Quantitative and Qualitative Assessments of Cholesterol Association With Bacterial Infection Type in Sepsis and Septic Shock

Lauren Page Black*, Michael A. Puskarich, Morgan Henson, Taylor Miller, Srinivasa T. Reddy, Rosemarie Fernandez, Faheem W. Guirgis

*Corresponding author for this work

Research output: Contribution to journalArticlepeer-review

7 Scopus citations


Background: Reduced cholesterol levels are associated with increased organ failure and mortality in sepsis. Cholesterol levels may vary by infection type (gram negative vs positive), possibly reflecting differences in cholesterol-mediated bacterial clearance. Methods: This was a secondary analysis of a combined data set of 2 prospective cohort studies of adult patients meeting Sepsis-3 criteria. Infection types were classified as gram negative, gram positive, or culture negative. We investigated quantitative (levels) and qualitative (dysfunctional high-density lipoprotein [HDL]) cholesterol differences. We used multivariable logistic regression to control for disease severity. Results: Among 171 patients with sepsis, infections were gram negative in 67, gram positive in 46, and culture negative in 47. Both gram-negative and gram-positive infections occurred in 11 patients. Total cholesterol (TC), low-density lipoprotein cholesterol (LDL-C), and HDL cholesterol (HDL-C) levels were lower for culture-positive sepsis at enrollment (TC, P <.001; LDL-C, P <.001; HDL-C, P =.011) and persisted after controlling for disease severity. Similarly, cholesterol levels were lower among culture-positive patients at 48 hours (TC, P =.012; LDL-C, P =.029; HDL-C, P =.002). Triglyceride (TG) levels were lower at enrollment (P =.033) but not at 48 hours (P =.212). There were no differences in dysfunctional HDL. Among bacteremic patients, cholesterol levels were lower at enrollment (TC, P =.010; LDL-C, P =.010; HDL-C, P ≤.001; TG, P =.005) and at 48 hours (LDL-C, P =.027; HDL-C, P <.001; TG, P =.020), except for 48 hour TC (P =.051). In the bacteremia subgroup, enrollment TC and LDL-C were lower for gram-negative versus gram-positive infections (TC, P =.039; LDL-C, P =.023). Conclusion: Cholesterol levels are significantly lower among patients with culture-positive sepsis and bacteremia.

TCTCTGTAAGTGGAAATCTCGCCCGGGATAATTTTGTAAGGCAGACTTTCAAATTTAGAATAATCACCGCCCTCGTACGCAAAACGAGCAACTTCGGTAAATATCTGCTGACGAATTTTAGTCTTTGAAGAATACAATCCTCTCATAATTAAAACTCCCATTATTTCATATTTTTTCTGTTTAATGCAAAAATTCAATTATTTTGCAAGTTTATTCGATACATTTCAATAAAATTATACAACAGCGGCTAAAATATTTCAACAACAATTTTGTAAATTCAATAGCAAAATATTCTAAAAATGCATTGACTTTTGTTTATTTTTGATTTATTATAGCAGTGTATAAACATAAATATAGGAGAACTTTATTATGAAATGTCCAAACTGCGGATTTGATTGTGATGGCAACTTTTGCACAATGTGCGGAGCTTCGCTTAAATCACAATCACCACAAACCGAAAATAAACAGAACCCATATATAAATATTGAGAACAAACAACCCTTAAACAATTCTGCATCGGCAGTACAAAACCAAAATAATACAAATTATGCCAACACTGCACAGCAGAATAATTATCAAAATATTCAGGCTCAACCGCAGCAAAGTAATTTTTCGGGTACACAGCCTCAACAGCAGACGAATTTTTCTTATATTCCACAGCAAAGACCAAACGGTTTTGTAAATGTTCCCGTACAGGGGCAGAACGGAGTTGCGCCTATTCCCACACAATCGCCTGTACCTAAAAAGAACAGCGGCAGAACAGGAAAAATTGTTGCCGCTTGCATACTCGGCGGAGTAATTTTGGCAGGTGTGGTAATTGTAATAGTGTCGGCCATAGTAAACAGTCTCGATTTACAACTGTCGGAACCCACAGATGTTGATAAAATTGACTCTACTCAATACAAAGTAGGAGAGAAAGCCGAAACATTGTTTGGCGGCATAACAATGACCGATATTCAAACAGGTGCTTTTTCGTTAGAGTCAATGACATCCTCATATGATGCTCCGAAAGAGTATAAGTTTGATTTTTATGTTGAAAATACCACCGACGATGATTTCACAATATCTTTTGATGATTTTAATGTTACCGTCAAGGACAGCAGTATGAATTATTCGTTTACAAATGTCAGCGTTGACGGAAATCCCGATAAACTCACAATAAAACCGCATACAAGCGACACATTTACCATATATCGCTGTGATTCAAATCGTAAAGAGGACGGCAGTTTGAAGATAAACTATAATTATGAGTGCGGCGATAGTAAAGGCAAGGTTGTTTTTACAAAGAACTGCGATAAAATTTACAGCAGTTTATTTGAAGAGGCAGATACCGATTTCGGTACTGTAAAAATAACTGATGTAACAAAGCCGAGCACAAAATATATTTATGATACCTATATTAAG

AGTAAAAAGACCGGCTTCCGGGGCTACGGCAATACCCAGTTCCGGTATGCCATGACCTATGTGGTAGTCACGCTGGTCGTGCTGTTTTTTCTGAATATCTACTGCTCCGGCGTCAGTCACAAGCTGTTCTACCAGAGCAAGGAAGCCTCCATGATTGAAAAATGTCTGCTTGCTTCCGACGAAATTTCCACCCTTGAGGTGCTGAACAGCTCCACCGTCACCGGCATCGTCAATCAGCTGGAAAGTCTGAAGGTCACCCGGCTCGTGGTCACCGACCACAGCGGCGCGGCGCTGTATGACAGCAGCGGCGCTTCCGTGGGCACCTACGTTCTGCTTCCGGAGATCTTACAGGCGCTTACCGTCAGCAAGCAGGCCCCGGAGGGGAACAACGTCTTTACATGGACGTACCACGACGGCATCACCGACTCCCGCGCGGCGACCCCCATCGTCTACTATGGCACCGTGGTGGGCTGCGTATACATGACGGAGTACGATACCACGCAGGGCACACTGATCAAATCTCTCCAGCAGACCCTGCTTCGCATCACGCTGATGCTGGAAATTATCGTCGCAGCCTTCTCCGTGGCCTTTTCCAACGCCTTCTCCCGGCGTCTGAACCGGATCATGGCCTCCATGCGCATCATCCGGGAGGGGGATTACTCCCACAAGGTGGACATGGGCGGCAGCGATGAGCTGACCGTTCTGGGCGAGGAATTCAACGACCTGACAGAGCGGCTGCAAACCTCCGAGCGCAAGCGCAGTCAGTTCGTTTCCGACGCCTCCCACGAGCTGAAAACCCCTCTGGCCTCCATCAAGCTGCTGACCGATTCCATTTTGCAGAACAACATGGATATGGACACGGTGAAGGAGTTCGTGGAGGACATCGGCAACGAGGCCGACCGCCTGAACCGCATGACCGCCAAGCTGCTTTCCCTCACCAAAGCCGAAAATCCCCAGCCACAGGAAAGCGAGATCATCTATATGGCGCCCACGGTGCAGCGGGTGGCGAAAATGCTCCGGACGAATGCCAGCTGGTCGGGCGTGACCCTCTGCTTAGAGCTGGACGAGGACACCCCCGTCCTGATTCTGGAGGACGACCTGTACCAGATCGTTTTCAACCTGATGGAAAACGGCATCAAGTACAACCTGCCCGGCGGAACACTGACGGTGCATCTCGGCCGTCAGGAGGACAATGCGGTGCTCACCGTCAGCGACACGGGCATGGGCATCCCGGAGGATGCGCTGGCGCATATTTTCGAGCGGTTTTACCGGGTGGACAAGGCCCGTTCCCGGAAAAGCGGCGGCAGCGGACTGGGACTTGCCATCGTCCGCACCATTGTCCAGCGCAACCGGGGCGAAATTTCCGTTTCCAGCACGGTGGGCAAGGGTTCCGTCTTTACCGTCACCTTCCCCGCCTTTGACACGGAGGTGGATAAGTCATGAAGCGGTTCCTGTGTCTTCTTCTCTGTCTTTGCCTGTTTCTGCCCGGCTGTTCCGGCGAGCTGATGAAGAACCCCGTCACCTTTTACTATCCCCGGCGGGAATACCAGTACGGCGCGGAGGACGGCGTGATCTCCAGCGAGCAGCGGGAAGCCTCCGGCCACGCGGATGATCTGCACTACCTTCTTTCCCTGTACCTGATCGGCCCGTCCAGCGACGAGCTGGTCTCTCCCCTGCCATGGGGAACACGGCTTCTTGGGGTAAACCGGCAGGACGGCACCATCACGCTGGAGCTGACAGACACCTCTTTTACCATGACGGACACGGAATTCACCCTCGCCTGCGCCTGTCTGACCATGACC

Original languageEnglish (US)
Pages (from-to)808-817
Number of pages10
JournalJournal of Intensive Care Medicine
Issue number7
StatePublished - Jul 2021


  • culture positive
  • gram negative
  • gram positive
  • lipids
  • organ failure

ASJC Scopus subject areas

  • Critical Care and Intensive Care Medicine


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